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Structure of the skin

Human skin

Human skin is considered its largest organ. It covers the entire surface of the body and is on average about 2 square meters in size and weighs about 14 kilograms. That's about 20 percent of your body weight. It grows by 0.002 millimeters every day. The skin contains a quarter of the water in the human body, which is about 70 percent water. One square centimeter of skin is made up of around 600,000 cells. It contains 5,000 sensory cells, 4 meters of nerve tracts, 100 sweat glands, 1 meter of blood vessels, 15 sebaceous glands, 5 hairs and 150,000 pigment cells.

The structure of the skin (cutis) consists of three layers that are firmly connected to each other: the upper skin (epidermis), the dermis (corium, dermis) and the subcutaneous layer (subcutis).

The epidermis

The epidermis, the outermost layer of the skin, has no blood supply of its own. It itself consists of several interconnected layers that are constantly renewing themselves. The lowest layer, called the germinal layer or basal layer, is constantly dividing into new basal cells. Within a few weeks, these migrate to the surface of the skin, which is visible from the outside. During their migration they absorb horny substance (keratin) and develop into scale-shaped horny cells (corneocytes). At the end they form the visible stratum corneum. This whole process takes an average of 28 days. The process takes longer for older people than for young people. Up to 14 old horn cells are shed every day.

Depending on the moisture content of the horny layer, the skin is smooth and supple or rough and cracked. It depends on the thickness of the stratum corneum whether the blood vessels shine through and thus make the complexion look pale or rosy. Particularly thick calluses often develop in stressed areas of the body such as the heel, palms or elbows.

Pigment-producing cells (melanocytes) in the germ layer produce the pigment melanin. This is a black-blue pigment that is absorbed into the horny cells of the skin and hair. It determines the color of the skin and hair, which depends on the genetic makeup and the UV radiation absorbed. With high levels of UV radiation, the production of melanin is greater and the skin becomes browner. With darker skin, melanin protects the deeper layers of the skin from UV radiation. UV radiation can damage the genetic information in the cells (DNA).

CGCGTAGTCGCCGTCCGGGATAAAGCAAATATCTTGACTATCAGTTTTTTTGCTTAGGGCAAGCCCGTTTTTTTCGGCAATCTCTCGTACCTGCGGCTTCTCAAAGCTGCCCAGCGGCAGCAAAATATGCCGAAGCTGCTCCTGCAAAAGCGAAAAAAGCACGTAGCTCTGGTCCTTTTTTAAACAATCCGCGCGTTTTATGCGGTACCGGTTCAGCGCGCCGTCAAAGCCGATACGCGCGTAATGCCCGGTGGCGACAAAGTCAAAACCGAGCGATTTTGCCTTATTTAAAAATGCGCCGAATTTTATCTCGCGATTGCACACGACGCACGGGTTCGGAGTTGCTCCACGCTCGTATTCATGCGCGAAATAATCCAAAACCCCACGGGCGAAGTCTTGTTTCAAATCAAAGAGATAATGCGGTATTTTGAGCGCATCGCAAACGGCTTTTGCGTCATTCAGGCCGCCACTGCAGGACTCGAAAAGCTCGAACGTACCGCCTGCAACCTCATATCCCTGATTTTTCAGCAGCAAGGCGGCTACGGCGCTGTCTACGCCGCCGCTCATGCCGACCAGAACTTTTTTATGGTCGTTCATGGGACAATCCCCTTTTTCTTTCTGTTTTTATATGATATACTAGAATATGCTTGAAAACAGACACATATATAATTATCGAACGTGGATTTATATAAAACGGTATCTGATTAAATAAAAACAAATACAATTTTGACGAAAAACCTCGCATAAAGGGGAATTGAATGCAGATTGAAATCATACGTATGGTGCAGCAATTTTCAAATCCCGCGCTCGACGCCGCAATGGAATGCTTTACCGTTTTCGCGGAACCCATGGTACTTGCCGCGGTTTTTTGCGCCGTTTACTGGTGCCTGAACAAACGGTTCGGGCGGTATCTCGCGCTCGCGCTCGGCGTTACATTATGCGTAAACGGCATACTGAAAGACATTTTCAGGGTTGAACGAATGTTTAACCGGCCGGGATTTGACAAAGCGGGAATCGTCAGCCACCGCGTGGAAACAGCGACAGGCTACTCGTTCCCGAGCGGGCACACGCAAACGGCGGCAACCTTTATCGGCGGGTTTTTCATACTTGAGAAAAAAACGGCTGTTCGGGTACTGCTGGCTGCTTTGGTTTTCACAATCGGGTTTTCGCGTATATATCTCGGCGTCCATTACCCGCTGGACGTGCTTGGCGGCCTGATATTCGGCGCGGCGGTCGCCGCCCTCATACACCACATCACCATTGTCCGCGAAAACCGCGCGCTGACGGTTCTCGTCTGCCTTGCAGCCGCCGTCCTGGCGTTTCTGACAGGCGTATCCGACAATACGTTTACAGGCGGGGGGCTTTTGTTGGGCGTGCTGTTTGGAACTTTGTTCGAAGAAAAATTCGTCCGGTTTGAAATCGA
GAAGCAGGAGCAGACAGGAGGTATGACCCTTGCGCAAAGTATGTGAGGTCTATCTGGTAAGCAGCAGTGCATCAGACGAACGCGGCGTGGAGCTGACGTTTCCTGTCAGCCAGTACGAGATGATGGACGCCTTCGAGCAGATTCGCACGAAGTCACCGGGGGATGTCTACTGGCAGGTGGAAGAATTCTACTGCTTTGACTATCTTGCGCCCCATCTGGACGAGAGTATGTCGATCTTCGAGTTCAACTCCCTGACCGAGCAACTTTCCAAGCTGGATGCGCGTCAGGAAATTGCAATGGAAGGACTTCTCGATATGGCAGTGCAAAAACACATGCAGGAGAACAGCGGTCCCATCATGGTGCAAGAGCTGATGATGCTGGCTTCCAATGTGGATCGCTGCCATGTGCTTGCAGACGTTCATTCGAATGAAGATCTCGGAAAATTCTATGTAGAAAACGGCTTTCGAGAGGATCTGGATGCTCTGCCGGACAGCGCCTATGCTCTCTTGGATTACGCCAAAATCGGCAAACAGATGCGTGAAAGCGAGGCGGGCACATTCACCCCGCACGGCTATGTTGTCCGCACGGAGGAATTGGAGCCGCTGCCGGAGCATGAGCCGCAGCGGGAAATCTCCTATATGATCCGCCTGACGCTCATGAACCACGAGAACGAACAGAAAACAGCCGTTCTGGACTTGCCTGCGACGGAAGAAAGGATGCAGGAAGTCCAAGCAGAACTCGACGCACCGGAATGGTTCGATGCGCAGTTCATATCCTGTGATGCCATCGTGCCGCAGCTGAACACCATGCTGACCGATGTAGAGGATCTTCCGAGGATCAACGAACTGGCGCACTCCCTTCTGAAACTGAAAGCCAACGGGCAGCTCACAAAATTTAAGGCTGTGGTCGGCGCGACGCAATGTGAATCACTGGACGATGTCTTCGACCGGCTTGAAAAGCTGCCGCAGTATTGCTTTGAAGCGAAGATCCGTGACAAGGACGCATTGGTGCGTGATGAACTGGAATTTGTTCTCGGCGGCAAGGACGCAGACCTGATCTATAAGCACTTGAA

The germ layer also contains special skin nerve cells and cells of the immune system in order to be able to immediately recognize foreign bodies such as pathogens and start the necessary defense reactions.

The dermis (corium, dermis)

The dermis lies beneath the upper layer of skin. It is a connective tissue that makes the skin tear-resistant and stretchy. It consists of a network of fibers that contain collagen. The thickness of the dermis depends on its load. It is 2.4 millimeters thick on the soles of the feet and is therefore the strongest. It is thinnest on the eyelids at 0.3 millimeters.

The skin's touch receptors, the so-called Meissner touch bodies, are located in the dermis. There are also numerous blood vessels, fatty tissue, hair follicles, nerves and sebum and sweat glands in the dermis. The dermis serves to protect the body from fluctuations in temperature and protects it from mechanical injuries. The dermis also supplies the top layer of skin, which itself has no vessels, with oxygen and nutrients.

The subcutis (subcutis)

Underneath the dermis is the highly stretchable subcutaneous tissue, which consists primarily of loose connective tissue. Extensions of the dermal fibers run through it and are connected to the underlying tissue. Depending on diet, gender and body region, there are different numbers of fat cells in the form of cushions in the connective tissue. These serve as shock absorbers, energy storage and protection from the cold.

The inner skin, the mucous membrane, is often single-layered and is never keratinized. It lines all body cavities such as the mouth, nasal cavity, stomach, intestines, lungs, etc.

The subcutis also contains the hair follicles and special vibration and pressure-tactile bodies, the so-called Vater-Pacini lamellar bodies. The hypodermis is also responsible for allowing the skin to move on the underlying tissues such as the muscles and periosteum.

The function of the skin

The structure of the skin serves to protect the body from harmful substances and pathogens that cause diseases. The skin also protects the body from drying out. In order for the skin barrier to function well, the stratum corneum is particularly important. It is made up of 10 to 20 layers of horny cells. These lie on top of each other like the stones of a wall. Urea, hyaluronic acid and amino acids serve as the mortar.

Healthy, supple skin has a water content of 10 to 20 percent. When the water content of the skin decreases with age or when the skin is subjected to great stress, the surface becomes rough and cracked. Additional moisture is lost through the cracks in the skin and pathogens, allergens and other pollutants can enter the body through them. Dry skin is not just a cosmetic problem, but should also be avoided to keep the body healthy.

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